Every part of a vehicle is essential and tyres are among these parts. Basically, it’s the highest contributing aspect that enables a vehicle to move so of course it’s important that tyres are given the attention they deserve. When it comes to choosing, there are many various type of tyres for various kinds of cars in all sorts of sizes.
The road surface you will be driving on is one of the most important things to consider when choosing what tyre is best suited to your vehicle. Are you going to be doing a lot of motorway driving, off-road / dirt track driving or perhaps ice/snow conditions.
You can get advice on which tyre is best for you from your local dealer or tyre fitting business, but sometimes they may not be offering the best make for your requirements. Budget will of course come into it – and tyres are like many things in life – you get what you pay for! and it’s often wise to spend money to save money. Some of the more expensive tyre makes will last a great deal longer that cheaper tyres working out more economical in the long run.
The tyres you buy should need to match your vehicle’s performance as well as compatibility.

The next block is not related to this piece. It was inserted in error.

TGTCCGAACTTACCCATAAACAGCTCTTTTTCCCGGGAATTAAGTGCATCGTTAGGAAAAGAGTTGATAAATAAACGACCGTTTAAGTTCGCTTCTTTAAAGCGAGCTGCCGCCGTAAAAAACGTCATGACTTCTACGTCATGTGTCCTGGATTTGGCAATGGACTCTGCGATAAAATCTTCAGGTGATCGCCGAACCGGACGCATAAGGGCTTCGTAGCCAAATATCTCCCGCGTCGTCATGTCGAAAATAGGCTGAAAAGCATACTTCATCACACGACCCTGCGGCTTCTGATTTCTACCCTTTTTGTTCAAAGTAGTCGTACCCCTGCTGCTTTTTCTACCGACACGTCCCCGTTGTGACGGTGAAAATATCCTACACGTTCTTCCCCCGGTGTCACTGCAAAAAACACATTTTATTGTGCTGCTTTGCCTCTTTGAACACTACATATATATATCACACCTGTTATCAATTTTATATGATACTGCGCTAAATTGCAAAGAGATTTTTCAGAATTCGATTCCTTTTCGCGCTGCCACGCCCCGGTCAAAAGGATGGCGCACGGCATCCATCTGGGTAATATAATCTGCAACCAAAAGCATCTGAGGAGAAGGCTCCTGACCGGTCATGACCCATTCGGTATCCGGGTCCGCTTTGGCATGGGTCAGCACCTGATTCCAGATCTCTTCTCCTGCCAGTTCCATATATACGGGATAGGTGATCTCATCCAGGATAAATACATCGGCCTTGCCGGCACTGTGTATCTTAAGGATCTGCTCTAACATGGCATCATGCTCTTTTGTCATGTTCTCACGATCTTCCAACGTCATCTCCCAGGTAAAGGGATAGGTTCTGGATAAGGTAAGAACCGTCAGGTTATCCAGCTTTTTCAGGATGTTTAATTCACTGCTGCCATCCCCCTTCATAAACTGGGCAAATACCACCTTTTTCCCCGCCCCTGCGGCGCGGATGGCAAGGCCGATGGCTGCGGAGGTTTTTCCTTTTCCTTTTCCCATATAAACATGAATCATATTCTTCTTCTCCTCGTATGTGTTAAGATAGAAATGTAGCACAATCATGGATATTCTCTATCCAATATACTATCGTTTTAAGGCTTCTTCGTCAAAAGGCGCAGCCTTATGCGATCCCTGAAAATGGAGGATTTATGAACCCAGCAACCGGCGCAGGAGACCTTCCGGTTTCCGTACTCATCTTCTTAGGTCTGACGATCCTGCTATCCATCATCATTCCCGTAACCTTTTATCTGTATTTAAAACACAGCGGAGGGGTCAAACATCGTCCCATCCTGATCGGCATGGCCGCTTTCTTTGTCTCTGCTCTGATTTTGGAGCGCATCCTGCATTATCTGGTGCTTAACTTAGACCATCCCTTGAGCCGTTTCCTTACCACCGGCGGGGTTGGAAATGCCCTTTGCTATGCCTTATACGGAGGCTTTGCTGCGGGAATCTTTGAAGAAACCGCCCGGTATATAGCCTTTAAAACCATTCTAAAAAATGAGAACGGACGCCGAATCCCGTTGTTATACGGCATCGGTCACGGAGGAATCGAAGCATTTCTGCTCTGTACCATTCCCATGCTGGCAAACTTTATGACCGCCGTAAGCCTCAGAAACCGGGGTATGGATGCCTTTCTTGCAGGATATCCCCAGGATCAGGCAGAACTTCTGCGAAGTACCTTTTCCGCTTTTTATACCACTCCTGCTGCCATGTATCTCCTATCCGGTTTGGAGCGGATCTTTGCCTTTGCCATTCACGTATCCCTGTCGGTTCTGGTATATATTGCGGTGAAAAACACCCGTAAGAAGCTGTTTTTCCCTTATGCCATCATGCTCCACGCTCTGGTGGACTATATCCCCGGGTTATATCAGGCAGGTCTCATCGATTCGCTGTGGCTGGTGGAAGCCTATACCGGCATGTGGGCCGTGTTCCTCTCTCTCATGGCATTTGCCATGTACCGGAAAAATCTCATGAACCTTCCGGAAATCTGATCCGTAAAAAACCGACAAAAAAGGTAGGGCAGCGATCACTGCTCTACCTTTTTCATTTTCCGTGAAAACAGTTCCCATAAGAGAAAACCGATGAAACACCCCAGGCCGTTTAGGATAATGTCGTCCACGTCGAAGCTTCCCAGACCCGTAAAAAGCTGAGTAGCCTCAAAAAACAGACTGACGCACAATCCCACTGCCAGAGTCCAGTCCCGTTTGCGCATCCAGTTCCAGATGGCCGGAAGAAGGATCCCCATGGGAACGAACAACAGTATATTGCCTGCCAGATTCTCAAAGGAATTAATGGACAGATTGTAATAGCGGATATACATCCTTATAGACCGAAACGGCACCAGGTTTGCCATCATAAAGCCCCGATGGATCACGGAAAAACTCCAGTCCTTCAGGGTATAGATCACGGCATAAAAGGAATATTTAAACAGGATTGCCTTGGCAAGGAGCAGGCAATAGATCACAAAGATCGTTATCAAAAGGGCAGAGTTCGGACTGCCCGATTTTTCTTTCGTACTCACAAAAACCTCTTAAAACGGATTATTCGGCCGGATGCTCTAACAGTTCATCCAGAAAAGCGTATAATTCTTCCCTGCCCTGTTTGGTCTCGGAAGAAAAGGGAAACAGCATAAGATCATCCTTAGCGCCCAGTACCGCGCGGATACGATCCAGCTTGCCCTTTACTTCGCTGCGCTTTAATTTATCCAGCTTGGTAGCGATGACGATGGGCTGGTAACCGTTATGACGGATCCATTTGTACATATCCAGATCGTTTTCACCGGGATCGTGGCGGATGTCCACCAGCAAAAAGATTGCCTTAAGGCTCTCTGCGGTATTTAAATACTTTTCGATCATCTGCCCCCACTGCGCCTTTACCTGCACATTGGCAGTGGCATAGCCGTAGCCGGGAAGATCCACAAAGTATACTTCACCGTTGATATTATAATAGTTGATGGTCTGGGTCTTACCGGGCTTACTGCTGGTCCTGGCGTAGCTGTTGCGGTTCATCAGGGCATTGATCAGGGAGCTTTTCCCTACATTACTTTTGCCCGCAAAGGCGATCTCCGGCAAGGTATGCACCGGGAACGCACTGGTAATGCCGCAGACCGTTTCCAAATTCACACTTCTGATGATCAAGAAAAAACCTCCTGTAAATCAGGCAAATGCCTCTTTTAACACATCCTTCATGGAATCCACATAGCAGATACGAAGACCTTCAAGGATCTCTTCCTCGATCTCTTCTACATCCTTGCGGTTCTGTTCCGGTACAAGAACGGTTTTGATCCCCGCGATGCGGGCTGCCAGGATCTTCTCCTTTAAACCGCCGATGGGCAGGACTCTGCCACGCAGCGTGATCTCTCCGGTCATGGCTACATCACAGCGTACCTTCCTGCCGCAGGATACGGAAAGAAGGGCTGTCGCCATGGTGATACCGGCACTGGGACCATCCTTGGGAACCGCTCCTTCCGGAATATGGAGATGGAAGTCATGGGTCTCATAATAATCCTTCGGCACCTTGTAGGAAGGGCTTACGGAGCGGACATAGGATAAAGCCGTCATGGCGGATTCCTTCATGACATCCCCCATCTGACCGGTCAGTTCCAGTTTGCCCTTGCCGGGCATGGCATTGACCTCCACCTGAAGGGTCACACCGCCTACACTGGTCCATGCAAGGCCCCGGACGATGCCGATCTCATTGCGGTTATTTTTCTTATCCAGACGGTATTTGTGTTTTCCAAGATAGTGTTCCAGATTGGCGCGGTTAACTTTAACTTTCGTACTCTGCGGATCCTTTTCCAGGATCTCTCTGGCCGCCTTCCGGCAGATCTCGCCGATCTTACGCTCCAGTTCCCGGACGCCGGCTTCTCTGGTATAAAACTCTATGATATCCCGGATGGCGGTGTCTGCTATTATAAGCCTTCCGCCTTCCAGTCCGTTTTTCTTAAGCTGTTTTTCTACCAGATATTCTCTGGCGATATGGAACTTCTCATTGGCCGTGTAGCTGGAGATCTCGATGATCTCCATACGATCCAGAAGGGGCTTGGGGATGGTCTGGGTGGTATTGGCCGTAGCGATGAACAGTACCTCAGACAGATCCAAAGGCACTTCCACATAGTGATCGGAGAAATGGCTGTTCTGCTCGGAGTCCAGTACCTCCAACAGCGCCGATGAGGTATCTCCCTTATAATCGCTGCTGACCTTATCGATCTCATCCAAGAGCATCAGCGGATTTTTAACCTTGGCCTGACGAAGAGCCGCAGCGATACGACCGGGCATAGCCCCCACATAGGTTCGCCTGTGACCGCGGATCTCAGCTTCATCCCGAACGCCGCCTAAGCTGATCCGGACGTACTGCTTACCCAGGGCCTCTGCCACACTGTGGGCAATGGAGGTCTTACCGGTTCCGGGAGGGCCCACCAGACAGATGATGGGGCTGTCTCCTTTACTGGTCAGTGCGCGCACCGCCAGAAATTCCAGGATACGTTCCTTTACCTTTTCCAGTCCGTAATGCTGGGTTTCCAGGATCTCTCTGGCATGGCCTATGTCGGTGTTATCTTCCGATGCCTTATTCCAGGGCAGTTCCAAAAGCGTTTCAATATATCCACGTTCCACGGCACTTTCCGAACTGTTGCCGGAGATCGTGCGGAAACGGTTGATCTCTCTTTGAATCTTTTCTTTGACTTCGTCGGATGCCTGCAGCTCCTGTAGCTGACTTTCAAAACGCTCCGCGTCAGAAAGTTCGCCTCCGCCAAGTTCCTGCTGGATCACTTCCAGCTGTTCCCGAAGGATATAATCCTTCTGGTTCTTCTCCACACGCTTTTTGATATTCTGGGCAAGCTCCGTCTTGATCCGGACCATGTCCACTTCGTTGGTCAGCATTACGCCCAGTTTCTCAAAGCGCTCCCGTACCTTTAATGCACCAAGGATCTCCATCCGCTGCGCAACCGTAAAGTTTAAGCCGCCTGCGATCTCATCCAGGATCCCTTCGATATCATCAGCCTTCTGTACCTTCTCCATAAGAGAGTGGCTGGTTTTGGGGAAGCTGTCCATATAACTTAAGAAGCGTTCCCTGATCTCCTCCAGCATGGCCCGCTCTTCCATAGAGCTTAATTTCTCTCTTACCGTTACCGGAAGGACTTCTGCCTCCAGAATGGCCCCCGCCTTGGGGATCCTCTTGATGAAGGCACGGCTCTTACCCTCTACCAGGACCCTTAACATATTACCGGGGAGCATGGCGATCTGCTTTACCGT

Get to know the new tyres labelling that is now compulsory on all tyres under a recent EU ruling. Tyre manufacturers now have to display performance grades on fuel efficiency, wet braking and external noise levels so that the consumer can compare different makes. But trying to interpret the string of numbers and symbols on the side wall of a tyre can present a confusing challenge for the average motorist.
The key information that you need is:
- tyre size and dimension
- maximum load bearing ability
- the maximum speed that you should run the tyre at
- winter markings – (if a tyre is specifically designed to operate in snow and mud).
Here in the Romania we get our fair share of rain so it’s a good idea to research wet weather tyre performance. Look at tyre tread patterns and grooves, and research what the manufacturers say about the ability of the tyre to operate safely in very wet conditions.
Tying not to aquaplane when driving in extreme weather is virtually impossible, but many tyres now have “anti-surf” tread design which do a more effective job in sluicing away the water than others.